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The day after my mother-in-law received a brand new heart, I was lying in bed, praying out loud (it helps me stay awake), “And please God, be with Mom. Give her peace as she waits. . .” 

It was not until that very minute that it hit me: I had not yet acknowledged, to God, the answered prayer. The show-stopping answered prayer. 

For the past four years, since the day my young and healthy mother-in-law suffered a spontaneous coronary artery dissection, a type of heart attack, we had been praying. The damage to her heart was irreparable and severe. In fact, she’d need a new one to survive. 

And so we prayed, prayed, prayed. Some nights we thanked God she was alive and (mostly) well. Other nights we voiced our frustrations, our fears. Most nights we probably did a little of both. 

I guess it’s not surprising, then, that these words came out of my mouth no more than 24 hours after she came out of surgery, brand new heart beating inside her chest. When you pray some version of the same prayer for 1455 days, give or take, it happens. 

In the days that followed, I found myself outwardly praising God: I posted updates on Facebook, proclaimed God’s faithfulness in conversations with coworkers and friends, and blinked back tears as we sang songs in church. 

And I was praising God. For this reason it came as somewhat of a shock when, after a couple of weeks, I found this answered prayer dropping off in my conversations with God. Certainly I had rarely, if ever, forgotten to ASK God for help. And that was over a span of four years.

Upon closer inspection, I found something else uncomfortable: I’m really good at pointing out to God what needs to be fixed, what is being overlooked, or what I am waiting on. “Please, God. Please, God. Please, God.” 

What am I not so good at? Letting God’s mercies, big and small, permeate my own actual heart. 

I think, maybe, it will always be this way. And I think God already knows this about me, about us. Remember the Israelites, after all?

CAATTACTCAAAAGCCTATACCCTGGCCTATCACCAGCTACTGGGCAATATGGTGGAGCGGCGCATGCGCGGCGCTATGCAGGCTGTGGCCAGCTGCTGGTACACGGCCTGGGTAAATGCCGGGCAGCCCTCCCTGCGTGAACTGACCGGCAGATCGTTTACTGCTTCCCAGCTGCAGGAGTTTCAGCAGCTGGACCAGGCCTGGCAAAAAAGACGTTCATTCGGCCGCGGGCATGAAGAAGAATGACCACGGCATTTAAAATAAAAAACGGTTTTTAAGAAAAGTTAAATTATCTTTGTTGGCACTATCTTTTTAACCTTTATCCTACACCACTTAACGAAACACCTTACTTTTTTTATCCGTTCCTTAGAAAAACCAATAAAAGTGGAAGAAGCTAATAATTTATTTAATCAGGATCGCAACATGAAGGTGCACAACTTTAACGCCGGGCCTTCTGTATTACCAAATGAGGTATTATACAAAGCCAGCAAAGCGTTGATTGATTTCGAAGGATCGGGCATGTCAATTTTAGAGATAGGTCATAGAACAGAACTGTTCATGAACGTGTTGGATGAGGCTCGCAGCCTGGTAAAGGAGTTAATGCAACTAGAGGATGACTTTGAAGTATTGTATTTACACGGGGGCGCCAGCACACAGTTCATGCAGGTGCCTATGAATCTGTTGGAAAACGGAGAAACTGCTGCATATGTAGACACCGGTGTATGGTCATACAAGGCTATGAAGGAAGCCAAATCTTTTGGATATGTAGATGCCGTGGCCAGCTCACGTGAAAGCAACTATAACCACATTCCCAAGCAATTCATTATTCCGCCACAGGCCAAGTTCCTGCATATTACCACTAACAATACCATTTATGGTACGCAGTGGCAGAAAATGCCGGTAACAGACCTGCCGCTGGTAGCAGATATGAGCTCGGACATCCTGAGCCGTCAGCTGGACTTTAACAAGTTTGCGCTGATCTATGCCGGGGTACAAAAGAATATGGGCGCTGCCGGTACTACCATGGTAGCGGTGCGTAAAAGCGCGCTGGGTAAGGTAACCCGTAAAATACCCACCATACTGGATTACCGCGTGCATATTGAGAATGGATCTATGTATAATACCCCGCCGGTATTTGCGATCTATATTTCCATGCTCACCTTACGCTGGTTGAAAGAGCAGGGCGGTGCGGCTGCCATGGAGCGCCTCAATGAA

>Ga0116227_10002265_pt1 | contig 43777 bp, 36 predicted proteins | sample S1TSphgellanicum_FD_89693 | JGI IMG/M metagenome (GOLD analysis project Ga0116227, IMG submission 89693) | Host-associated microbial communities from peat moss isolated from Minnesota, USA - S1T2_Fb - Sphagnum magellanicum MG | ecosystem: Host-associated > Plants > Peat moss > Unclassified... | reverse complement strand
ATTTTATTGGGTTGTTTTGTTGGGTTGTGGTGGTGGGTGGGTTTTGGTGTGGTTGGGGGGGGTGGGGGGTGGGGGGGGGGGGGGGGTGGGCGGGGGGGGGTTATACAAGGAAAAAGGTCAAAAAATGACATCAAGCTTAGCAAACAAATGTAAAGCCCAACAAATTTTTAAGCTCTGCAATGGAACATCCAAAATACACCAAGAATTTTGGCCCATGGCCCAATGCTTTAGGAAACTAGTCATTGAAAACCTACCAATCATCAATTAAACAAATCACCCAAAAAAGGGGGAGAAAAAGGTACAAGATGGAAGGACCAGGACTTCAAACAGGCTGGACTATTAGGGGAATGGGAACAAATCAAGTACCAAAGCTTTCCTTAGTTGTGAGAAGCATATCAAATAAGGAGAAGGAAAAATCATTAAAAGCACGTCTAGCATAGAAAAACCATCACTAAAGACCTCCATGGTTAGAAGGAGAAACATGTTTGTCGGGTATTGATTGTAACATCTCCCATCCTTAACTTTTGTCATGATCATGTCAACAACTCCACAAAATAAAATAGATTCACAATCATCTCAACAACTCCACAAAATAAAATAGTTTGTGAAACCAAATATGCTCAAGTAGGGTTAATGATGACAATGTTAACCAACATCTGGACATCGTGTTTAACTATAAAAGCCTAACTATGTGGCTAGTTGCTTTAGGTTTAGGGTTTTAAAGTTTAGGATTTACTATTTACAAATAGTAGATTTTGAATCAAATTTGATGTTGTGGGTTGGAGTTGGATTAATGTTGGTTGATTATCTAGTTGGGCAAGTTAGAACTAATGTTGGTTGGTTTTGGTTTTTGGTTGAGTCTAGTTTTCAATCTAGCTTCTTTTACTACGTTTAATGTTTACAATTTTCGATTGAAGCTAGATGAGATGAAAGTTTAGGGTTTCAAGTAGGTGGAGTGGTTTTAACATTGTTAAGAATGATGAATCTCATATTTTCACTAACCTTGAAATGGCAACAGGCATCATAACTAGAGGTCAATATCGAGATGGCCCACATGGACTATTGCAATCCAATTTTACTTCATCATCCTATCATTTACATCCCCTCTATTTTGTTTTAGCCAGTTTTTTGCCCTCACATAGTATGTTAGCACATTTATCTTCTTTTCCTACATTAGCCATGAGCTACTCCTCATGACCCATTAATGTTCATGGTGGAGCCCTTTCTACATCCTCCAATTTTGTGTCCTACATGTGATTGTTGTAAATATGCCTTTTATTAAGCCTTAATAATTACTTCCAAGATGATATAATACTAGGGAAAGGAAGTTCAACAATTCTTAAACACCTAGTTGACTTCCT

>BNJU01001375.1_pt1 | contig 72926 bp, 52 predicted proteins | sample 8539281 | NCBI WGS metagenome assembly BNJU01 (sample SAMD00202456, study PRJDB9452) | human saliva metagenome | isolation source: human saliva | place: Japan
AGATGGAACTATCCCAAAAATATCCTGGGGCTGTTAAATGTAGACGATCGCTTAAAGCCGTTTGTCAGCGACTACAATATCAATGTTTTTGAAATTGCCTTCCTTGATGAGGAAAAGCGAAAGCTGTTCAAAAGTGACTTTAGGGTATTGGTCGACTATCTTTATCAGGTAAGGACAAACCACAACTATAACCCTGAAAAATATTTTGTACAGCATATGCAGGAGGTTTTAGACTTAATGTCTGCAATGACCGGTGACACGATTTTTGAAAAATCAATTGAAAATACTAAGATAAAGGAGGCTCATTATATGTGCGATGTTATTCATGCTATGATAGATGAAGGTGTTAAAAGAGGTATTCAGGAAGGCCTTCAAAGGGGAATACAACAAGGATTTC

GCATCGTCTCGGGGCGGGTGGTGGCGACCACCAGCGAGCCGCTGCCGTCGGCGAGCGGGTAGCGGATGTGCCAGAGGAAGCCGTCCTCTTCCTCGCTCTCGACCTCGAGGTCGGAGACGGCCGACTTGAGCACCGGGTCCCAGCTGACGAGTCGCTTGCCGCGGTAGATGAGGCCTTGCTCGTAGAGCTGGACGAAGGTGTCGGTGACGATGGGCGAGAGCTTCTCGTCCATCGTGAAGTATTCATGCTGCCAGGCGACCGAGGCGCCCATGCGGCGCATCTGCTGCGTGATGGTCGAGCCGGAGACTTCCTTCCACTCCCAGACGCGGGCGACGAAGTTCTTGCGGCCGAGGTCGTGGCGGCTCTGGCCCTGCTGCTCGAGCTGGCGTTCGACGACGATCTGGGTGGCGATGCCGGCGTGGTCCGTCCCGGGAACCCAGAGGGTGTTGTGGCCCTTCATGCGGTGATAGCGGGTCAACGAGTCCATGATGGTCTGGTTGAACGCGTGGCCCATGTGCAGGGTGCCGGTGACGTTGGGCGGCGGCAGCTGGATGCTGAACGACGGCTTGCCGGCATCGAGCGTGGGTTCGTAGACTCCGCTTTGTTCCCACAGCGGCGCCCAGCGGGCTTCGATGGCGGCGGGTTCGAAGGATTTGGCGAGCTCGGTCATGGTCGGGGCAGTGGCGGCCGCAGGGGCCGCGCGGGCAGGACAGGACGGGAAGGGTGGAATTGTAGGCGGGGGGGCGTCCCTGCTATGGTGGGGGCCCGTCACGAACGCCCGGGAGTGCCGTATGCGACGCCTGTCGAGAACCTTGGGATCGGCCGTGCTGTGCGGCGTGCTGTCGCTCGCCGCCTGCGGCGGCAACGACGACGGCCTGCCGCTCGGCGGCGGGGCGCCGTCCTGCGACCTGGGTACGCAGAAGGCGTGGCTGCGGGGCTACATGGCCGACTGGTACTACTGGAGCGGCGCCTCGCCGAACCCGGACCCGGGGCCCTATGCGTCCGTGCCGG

But I want to do better. I want to give God's mercies, of which there are many, more staying power.

And so here is my new prayer: Dear God, please help me to grow in my awareness of the good and great things you are doing. And help them to stick. Amen.

“I will extol the Lord at all times; his praise will always be on my lips.” Psalm 34:1 


So happy and thankful for your mother-in-law's new heart. Amen to your thoughts here! Thank you for this beautiful piece.

Praising God with you for your mother-in-law's new heart! What a wonderful blessing! You say it so well, Staci - we pray so long for answers and healing, and I, too, taper off the prayers of praise after the answers. With a relative waiting for a heart, my prayers also go out to the families who make the decisions to donate these hearts and other organs of their loved ones. God bless you all! 

Yes, we all need to be more grateful and remember when God grants our prayers.  But when it comes to praying, I find that writing my prayers works best.  I write them in a journal because that way I can go back and check the date of a prayer request and see if it's been granted or if anything has happened since.  Also, I find that I don't repeat myself so much and am less prone to have my mind wander off.  Of course, if you write you have to do it with your eyes open, but praying orally never worked well for me, so I stick to writing.  

Some years ago, we had a prayer meeting in church and my elder sitting next to me asked God for help with her prayer life.  She felt she needed more focus, so during a pause in the meeting I suggested she write her prayers, and when I asked her how that was going she said much better.  If you need to pray out loud to stay awake, maybe you should consider writing your prayers too.

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